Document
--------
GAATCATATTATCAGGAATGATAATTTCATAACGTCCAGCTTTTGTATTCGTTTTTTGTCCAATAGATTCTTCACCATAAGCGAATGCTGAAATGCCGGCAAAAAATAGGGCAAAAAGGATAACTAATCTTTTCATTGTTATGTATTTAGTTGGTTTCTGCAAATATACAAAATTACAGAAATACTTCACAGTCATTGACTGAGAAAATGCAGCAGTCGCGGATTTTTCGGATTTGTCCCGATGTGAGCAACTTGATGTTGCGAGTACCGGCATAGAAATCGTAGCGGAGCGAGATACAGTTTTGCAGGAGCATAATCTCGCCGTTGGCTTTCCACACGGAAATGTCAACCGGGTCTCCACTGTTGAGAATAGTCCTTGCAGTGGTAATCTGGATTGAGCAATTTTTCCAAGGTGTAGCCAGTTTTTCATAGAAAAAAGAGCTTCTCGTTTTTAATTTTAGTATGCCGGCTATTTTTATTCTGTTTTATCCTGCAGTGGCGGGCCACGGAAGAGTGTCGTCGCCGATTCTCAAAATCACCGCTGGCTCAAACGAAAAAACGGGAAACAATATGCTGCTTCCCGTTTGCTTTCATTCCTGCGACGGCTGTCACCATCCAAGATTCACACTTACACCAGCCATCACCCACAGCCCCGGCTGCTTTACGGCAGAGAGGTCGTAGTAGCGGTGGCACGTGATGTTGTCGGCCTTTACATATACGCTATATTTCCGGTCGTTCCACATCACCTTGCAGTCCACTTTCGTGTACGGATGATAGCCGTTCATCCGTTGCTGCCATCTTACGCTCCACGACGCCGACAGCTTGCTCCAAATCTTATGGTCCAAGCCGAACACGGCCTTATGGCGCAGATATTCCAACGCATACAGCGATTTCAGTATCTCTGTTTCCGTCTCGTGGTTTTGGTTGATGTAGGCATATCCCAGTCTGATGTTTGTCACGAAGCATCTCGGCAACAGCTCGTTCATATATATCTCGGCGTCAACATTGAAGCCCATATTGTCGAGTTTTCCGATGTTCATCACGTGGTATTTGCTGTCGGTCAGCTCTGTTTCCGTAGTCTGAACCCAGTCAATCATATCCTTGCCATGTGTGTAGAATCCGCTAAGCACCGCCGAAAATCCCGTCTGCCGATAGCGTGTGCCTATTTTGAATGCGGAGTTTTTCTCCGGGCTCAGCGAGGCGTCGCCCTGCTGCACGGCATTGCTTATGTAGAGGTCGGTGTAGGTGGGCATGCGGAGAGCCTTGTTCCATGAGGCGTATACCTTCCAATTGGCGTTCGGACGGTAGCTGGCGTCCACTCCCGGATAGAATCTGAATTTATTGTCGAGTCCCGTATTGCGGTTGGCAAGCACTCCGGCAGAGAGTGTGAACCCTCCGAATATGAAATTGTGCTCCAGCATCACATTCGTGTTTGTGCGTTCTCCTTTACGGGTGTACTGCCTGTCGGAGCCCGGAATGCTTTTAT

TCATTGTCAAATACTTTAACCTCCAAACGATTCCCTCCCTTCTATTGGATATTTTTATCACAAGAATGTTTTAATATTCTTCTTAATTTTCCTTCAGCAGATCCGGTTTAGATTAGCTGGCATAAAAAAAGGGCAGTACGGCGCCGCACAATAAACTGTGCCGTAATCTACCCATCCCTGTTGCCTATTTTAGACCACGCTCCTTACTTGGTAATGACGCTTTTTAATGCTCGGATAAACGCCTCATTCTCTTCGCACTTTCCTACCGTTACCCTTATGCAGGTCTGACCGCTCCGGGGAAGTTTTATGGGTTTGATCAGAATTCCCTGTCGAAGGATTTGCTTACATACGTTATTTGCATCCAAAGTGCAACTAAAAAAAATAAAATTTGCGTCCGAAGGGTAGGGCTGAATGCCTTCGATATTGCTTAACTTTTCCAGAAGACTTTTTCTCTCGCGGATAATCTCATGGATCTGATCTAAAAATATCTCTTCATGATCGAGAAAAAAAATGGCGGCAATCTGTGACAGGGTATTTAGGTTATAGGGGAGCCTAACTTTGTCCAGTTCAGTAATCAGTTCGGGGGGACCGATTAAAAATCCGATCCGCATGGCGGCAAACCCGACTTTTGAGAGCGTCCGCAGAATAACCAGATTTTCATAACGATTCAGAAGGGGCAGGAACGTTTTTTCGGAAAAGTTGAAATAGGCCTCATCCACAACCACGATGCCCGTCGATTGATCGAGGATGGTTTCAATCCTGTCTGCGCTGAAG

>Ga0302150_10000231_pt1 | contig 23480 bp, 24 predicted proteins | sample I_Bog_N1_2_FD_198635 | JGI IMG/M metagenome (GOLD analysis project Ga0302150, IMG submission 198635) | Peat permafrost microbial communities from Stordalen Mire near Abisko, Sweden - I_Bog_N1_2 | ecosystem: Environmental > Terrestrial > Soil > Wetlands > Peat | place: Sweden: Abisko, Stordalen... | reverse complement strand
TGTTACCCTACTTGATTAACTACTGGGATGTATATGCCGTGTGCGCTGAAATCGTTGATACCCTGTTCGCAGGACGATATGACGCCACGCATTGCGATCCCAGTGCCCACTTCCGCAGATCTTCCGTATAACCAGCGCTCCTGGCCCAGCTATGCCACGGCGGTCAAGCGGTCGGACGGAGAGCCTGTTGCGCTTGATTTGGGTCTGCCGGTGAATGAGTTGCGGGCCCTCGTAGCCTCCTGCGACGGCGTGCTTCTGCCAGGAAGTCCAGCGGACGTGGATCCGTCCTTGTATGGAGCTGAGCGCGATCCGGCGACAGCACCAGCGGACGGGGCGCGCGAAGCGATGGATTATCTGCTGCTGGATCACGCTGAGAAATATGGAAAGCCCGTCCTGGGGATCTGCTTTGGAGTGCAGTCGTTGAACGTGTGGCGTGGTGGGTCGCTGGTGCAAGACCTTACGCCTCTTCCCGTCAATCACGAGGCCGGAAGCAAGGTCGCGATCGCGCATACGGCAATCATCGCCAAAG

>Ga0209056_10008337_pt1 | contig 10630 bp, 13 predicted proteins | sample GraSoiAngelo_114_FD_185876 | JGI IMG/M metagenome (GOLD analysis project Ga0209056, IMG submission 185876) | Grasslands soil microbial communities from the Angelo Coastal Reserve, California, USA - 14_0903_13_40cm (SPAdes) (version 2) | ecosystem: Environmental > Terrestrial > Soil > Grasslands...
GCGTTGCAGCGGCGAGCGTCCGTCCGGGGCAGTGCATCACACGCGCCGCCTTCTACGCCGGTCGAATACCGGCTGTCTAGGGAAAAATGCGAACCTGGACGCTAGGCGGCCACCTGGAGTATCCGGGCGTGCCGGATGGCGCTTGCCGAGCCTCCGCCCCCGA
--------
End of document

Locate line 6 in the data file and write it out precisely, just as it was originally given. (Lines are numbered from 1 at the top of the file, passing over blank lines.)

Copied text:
GCGTTGCAGCGGCGAGCGTCCGTCCGGGGCAGTGCATCACACGCGCCGCCTTCTACGCCGGTCGAATACCGGCTGTCTAGGGAAAAATGCGAACCTGGACGCTAGGCGGCCACCTGGAGTATCCGGGCGTGCCGGATGGCGCTTGCCGAGCCTCCGCCCCCGA